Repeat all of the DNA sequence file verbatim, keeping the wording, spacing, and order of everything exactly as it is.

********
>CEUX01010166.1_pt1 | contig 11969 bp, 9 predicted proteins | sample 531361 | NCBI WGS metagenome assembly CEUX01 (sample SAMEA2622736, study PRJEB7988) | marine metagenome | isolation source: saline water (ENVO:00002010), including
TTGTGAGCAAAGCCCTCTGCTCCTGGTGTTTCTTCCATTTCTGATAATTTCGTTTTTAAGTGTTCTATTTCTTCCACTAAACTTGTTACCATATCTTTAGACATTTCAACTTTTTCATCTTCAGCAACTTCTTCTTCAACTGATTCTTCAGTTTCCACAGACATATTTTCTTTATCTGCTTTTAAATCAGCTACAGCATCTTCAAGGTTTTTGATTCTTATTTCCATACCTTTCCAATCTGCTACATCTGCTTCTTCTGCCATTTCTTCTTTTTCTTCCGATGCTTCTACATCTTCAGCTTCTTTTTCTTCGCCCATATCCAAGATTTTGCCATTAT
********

>CEUX01010166.1_pt1 | contig 11969 bp, 9 predicted proteins | sample 531361 | NCBI WGS metagenome assembly CEUX01 (sample SAMEA2622736, study PRJEB7988) | marine metagenome | isolation source: saline water (ENVO:00002010), including
TTGTGAGCAAAGCCCTCTGCTCCTGGTGTTTCTTCCATTTCTGATAATTTCGTTTTTAAGTGTTCTATTTCTTCCACTAAACTTGTTACCATATCTTTAGACATTTCAACTTTTTCATCTTCAGCAACTTCTTCTTCAACTGATTCTTCAGTTTCCACAGACATATTTTCTTTATCTGCTTTTAAATCAGCTACAGCATCTTCAAGGTTTTTGATTCTTATTTCCATACCTTTCCAATCTGCTACATCTGCTTCTTCTGCCATTTCTTCTTTTTCTTCCGATGCTTCTACATCTTCAGCTTCTTTTTCTTCGCCCATATCCAAGATTTTGCCATTAT